16. "Is it wrong to do a monologue with profanity?"

According to a recent article in the New York Times, many people have become de-sensitized to profanity. The article stated that in previous generations four-letter words were a big taboo, while racial slurs were more accepted. Now the opposite seems to be true.

If you are auditioning for an older person, you may want to keep this in mind, and avoid profanity.

However, I think it depends largely on who you are. For example, if you are perfect for a tough guy in a David Mamet play who uses a lot of profanity, you can probably get away with it. If you usually play very WASPy Park Avenue types, then monologues with a great deal of profanity may not be appropriate for you.

If you have a monologue, which contains profanity, and you are uncomfortable with it, you can try cutting out those words.

17. "Why do they always ask for monologues at auditions? I prefer doing scenes."

Most actors do prefer doing scenes because they have another person there who will give them a reaction. It is definitely easier than talking to a wall. When I first came to New York, there seemed to be more requests for scenes at auditions. Now, the trend is toward doing monologues for a number of reasons.

First, the auditors can focus only on you if you are doing a monologue. If you are doing a scene, sometimes this is more difficult. It's often hard to find a scene that shows off both actors equally well. One of my students auditioned for The Actor's Studio once and was asked to do a scene. The auditors called her partner back and not her. And it wasn't even his audition!

Secondly, the Equity Principal Interviews conducted by the union were eliminated several years ago and replaced by Equity Principal Auditions in which the actors were asked to do monologues. Many other places that held general auditions followed the example set by Actor's Equity.

But don't despair. If you really prepare your monologue, and it fits you like a glove, you have an advantage. Many times you are given scenes with little time for preparation. Sometimes this can work in your favor and you will have a great audition. Other times, it may throw you. Also, the character you are asked to read for may not be right for you.

Most actors think they are versatile, but they all have their limits. Don't you make that mistake of being talked into reading something that doesn't serve your talents well. Remember, it's your audition. Take charge of it in every way you can so that you will showcase your talents.

18. "Can I play a characters of the opposite sex in a monologue?"

Yes, there are some monologues, which are written for one particular sex, but will work equally well when done by the opposite one.

There have been many women who have attempted some of the great male Shakespearean roles , with great success. However, I do not think you should actually dress as the opposite sex at an audition unless your auditioning for avant-garde theater or some specific role which requires cross-dressing.

Some monologues will require no adjustments when done by either sex; however, if you refer to things which are specifically associated with one sex, you may have to make some changes to make it work for the opposite one.

19. "Are there any types of monologues I should avoid?"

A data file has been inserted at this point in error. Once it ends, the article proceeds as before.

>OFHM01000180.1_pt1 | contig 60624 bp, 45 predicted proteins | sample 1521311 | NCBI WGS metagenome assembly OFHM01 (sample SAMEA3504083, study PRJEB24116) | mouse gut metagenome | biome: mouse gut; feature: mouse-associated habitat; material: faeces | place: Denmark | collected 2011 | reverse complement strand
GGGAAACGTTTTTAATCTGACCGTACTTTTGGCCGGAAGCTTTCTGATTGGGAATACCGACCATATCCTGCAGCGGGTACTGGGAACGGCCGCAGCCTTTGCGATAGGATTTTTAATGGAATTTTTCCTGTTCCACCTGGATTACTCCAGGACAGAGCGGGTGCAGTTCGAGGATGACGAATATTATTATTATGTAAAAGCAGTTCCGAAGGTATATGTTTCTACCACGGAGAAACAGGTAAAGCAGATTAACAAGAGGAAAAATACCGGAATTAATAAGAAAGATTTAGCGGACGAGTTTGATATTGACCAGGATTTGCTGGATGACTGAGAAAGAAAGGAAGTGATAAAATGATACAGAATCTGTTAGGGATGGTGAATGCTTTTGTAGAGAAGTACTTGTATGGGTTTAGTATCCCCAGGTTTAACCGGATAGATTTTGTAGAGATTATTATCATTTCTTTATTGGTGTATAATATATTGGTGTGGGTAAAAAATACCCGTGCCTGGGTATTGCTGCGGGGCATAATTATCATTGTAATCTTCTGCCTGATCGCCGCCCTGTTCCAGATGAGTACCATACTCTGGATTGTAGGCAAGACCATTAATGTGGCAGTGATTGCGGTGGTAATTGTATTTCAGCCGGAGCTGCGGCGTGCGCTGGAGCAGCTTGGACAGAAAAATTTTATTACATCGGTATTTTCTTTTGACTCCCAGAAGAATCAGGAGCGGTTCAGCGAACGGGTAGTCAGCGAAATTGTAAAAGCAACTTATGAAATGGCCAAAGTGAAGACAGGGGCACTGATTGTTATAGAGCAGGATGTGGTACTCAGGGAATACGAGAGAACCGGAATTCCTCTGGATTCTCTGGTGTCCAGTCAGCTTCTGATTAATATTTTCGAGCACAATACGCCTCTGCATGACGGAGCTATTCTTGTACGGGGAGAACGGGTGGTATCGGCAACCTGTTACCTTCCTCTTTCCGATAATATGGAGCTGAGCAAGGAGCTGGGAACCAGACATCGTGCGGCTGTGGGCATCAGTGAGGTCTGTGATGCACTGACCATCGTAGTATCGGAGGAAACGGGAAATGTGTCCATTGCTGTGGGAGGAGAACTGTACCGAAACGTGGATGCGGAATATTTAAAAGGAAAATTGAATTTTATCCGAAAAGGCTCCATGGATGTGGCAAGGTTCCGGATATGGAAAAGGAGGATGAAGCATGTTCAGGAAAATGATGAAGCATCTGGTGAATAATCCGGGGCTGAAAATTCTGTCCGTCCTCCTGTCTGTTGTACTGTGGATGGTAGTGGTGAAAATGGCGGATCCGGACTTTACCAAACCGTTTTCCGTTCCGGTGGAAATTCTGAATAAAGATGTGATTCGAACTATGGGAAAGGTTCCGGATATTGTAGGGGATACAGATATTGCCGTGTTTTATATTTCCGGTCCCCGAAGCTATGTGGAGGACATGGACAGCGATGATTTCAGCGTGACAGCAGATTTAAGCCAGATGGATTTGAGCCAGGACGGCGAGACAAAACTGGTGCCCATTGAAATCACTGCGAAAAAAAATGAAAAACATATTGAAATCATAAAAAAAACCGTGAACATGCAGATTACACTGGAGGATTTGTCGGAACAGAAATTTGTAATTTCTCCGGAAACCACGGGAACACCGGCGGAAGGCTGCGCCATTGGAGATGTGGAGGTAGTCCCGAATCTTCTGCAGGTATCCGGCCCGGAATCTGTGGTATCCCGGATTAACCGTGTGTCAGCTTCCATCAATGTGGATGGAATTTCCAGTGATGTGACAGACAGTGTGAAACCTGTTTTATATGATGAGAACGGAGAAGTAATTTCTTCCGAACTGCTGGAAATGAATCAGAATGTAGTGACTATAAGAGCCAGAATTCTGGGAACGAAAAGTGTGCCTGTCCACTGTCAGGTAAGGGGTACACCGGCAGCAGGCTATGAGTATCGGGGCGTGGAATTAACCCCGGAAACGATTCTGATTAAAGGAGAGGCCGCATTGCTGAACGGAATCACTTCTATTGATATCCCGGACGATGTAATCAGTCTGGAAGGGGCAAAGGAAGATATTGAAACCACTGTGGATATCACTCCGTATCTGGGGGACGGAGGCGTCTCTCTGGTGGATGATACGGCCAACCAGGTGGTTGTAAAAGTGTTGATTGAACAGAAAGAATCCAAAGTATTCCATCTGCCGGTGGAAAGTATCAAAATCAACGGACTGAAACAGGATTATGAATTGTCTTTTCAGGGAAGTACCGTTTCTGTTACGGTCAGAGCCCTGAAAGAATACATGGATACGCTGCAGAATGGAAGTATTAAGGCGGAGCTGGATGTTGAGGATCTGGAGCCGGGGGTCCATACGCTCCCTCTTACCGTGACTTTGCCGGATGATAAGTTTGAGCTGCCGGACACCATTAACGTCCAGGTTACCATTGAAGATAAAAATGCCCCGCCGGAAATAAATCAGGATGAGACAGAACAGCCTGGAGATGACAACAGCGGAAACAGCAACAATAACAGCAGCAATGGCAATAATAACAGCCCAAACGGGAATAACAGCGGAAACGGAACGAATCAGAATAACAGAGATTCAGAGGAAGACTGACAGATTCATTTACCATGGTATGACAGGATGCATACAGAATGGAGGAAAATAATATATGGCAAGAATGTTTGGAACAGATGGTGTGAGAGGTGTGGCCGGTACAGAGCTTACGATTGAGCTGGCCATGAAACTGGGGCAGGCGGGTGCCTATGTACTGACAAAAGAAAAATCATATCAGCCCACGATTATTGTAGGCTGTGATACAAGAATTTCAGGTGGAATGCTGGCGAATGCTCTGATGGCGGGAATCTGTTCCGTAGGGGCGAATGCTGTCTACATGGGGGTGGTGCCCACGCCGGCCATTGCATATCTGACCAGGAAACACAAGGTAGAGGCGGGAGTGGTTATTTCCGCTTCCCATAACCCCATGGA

Generally, I would not do a monologue from a hit Broadway show that is currently running. Many casting people have probably seen it, and they will compare your performance to the actor doing it. Often these comparisons are not favorable to you.

There are some monologues that are so identified with a particular actor that I would advise against doing them. For example, don't do any of Jimmy Stewart's monologues from Harvey. That movie is a classic, and it would be very hard to top Stewart's performance.

Other types of monologues to avoid are ones that have very graphic, disgusting descriptions. I am reminded of a monologue about someone that aborted her own baby and then served it to her husband for dinner. I doubt that doing that piece will endear you to the auditors.

Also, don't do monologues where you are screaming constantly or threatening the auditors in any way. Often times, they will associate you with your choice of material and be frightened to work with you. I have even heard casting people advise actors not to do monologues about being an unemployed actor who can't get a job, or a waiter or a temp. They feel it sends a negative subliminal message.

20. "Is there any magic formula? What are they looking for in a monologue?"

While there is no magic formula, there are certain general guidelines that do work when doing monologues. I think they want to see who you are in your monologue. They also want to see you come alive and show your emotional range. Whether you make them cry or laugh, you want to evoke an emotional response of some kind from the auditors.

21. "Should I give a description of the circumstances or setting of my monologue before I begin?"

I would advise against this. Remember, they are usually on a tight schedule. Sometimes you are even timed. You may be cut off in the middle of your piece if you have wasted your audition time setting the scene for the auditors.Your monologue should be self-explanatory. This eliminates the need for lengthy explanations. If you need to add a word or a sentence to the piece to make the circumstances clear to the auditors, do that rather than going through a detailed and unnecessary introduction to your piece.

22. "How do I determine the order of my pieces?"

In general, I would do the piece that requires the more difficult emotional preparation first. This way, you can take your time getting yourself in the mood before you enter the room. Then try to do your monologue as soon as you go in, in order to make sure that you stay connected to your emotional state. If you do the more difficult piece second, you will only have a few seconds to get in touch with your emotions. This can be hard to do.